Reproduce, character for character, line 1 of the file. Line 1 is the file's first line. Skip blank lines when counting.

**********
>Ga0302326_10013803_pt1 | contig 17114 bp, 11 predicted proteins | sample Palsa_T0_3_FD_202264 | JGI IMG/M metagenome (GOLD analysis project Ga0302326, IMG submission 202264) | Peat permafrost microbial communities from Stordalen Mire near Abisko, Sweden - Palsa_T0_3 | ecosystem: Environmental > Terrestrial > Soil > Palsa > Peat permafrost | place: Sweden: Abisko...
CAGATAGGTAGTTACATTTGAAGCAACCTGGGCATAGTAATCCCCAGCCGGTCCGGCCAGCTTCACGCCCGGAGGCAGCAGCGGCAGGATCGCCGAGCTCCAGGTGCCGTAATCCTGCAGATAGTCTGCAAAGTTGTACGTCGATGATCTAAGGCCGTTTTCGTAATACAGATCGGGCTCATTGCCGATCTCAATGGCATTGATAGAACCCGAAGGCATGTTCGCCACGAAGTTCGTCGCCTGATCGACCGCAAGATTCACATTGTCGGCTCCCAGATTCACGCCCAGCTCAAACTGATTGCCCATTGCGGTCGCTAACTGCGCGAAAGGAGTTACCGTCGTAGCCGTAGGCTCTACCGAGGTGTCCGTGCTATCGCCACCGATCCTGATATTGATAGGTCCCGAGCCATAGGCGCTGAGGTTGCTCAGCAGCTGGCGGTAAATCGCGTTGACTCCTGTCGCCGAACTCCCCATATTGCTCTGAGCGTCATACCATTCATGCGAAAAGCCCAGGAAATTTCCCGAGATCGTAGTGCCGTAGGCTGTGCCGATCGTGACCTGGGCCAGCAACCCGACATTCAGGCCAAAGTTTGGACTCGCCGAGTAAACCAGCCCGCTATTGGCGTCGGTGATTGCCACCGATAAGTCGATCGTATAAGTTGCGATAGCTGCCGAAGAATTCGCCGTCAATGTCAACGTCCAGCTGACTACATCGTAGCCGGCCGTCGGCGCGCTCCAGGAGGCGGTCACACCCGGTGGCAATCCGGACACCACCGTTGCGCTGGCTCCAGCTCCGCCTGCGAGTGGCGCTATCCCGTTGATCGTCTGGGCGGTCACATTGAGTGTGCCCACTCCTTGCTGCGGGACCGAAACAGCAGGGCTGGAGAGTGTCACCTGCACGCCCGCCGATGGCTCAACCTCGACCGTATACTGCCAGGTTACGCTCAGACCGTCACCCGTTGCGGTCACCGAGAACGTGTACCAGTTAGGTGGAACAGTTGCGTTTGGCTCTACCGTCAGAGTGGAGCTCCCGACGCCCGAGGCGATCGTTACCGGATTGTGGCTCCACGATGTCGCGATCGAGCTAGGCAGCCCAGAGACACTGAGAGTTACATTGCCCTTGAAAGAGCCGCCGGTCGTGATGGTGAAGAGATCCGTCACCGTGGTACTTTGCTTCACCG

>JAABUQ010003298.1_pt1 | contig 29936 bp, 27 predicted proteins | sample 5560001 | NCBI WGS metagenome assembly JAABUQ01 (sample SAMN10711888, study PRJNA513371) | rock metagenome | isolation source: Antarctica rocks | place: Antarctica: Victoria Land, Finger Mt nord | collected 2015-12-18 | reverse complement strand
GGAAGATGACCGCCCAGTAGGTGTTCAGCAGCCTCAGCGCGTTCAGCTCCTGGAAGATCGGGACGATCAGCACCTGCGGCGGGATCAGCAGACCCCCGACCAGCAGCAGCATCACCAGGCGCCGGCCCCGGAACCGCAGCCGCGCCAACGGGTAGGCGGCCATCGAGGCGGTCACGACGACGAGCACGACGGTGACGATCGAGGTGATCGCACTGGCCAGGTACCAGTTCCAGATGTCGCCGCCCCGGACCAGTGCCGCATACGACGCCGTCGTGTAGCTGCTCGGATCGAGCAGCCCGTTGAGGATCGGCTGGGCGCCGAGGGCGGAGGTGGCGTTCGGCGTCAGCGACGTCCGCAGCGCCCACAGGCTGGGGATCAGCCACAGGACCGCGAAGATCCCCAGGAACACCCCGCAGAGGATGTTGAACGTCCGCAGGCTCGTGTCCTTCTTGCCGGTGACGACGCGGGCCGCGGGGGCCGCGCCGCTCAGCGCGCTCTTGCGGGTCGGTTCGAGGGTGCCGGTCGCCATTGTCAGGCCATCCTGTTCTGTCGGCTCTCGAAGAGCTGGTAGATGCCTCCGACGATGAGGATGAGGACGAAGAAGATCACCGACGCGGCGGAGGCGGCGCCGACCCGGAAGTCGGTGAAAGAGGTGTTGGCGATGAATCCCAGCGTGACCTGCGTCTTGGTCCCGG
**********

>Ga0302326_10013803_pt1 | contig 17114 bp, 11 predicted proteins | sample Palsa_T0_3_FD_202264 | JGI IMG/M metagenome (GOLD analysis project Ga0302326, IMG submission 202264) | Peat permafrost microbial communities from Stordalen Mire near Abisko, Sweden - Palsa_T0_3 | ecosystem: Environmental > Terrestrial > Soil > Palsa > Peat permafrost | place: Sweden: Abisko...